Deteriorating mobility and balance in older adults predicts risk of death

Thursday, December 1, 2011 - 5:02pm

Observation of mobility and balance in older adults admitted to hospital can help physicians understand which patients have a higher risk of dying, according to a new study to be published in the December 1, 2011 issue of the Journal of General Internal Medicine.

“Our study suggests that older people whose mobility and balance deteriorated in the first 48 hours after admission had a much greater risk of dying within 30 days in comparison to people whose mobility and balance stayed the same or improved,” says study author Kenneth Rockwood, staff internist and geriatrician at Capital Health and professor of Geriatric Medicine at  Dalhousie University.

The study included 409 people, 65 years and older, who were admitted to the Halifax Infirmary, QEII Health Sciences Centre, Nova Scotia. It revealed that 71 per cent of patients whose mobility and balance worsened within 48 hours of admission died within 30 days. In contrast, only 4 per cent of those whose mobility and balance remained stable or improved died within the same time frame. Patients who were discharged and returned home had improved mobility and balance, patients discharged to nursing homes had slower (or no) improvement.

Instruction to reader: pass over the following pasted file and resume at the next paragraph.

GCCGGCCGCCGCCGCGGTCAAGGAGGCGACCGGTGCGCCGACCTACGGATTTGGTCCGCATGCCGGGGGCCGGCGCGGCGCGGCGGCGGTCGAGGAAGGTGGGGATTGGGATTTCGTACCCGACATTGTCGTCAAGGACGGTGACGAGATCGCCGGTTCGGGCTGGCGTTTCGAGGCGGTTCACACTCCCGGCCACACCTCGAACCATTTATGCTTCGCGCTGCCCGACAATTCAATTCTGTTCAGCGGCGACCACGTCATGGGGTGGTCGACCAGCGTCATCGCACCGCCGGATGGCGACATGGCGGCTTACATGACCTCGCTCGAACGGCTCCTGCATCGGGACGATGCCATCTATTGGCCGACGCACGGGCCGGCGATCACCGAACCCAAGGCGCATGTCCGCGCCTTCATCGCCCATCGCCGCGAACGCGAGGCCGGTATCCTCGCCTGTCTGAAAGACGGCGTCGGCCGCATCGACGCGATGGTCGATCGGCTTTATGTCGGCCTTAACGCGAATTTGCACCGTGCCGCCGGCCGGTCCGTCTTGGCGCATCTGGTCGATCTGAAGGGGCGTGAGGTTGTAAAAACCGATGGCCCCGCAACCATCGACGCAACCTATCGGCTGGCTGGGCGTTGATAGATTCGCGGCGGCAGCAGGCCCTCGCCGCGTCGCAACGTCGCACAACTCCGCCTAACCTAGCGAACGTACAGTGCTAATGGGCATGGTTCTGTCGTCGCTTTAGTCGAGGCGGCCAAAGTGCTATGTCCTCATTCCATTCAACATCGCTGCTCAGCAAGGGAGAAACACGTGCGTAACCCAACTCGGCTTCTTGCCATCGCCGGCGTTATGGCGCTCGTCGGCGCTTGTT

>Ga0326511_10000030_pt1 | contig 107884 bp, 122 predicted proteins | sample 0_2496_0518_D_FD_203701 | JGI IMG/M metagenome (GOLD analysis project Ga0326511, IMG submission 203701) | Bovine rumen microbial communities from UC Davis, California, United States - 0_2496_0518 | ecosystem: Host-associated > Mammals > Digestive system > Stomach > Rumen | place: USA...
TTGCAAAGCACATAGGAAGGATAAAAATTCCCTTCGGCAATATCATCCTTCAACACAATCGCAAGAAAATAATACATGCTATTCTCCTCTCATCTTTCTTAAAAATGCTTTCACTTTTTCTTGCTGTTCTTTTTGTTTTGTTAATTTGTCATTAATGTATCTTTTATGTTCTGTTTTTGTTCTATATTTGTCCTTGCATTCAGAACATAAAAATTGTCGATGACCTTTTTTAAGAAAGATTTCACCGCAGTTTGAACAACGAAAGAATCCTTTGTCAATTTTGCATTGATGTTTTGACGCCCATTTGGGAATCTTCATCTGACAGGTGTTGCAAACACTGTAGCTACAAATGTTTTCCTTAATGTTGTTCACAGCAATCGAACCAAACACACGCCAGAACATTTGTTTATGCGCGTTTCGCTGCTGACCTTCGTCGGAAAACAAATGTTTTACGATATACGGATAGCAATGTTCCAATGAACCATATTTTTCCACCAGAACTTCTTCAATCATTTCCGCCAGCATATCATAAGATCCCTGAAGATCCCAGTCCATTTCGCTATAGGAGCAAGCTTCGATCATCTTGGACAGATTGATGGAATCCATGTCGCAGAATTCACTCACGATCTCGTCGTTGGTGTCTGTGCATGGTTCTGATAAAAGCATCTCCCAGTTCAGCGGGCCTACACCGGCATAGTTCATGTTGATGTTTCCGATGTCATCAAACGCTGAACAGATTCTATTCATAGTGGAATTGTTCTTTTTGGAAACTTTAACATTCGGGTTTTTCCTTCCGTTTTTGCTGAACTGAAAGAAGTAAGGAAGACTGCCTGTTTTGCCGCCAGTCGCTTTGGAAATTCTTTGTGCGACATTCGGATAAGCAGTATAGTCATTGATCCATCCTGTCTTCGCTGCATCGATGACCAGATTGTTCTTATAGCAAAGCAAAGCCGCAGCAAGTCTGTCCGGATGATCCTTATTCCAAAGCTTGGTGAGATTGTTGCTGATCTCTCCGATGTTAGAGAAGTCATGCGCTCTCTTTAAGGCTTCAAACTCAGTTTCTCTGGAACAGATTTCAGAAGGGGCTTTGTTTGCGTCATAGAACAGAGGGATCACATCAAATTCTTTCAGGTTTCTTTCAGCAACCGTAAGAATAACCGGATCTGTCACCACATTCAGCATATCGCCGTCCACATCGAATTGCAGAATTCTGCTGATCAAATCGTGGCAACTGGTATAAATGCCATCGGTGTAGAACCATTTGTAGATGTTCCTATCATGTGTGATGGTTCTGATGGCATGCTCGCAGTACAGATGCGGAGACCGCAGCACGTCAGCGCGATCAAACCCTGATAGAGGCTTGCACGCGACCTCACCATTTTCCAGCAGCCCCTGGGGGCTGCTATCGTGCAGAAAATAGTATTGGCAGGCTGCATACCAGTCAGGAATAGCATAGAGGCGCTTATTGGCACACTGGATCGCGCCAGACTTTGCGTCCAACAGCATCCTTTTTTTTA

Dr. Rockwood and his team hope the study’s results will be used to increase observation and tracking in older adults admitted to hospital. “Our results confirm what good clinicians know, but what often is not followed systematically in hospitals, which often focus more on laboratory tests or x-rays”, said Dr. Rockwood.

The study was funded by a grant from the Fountain Innovation Fund of the QEII Health Sciences Foundation, with support from the Dalhousie Medical Research Foundation.

Dr. Rockwood and his research group have a longstanding interest in clinical and epidemiological aspects of frailty, dementia and delirium. He has focused his investigations on frail older adults often using mathematics to understand the complexity of frailty.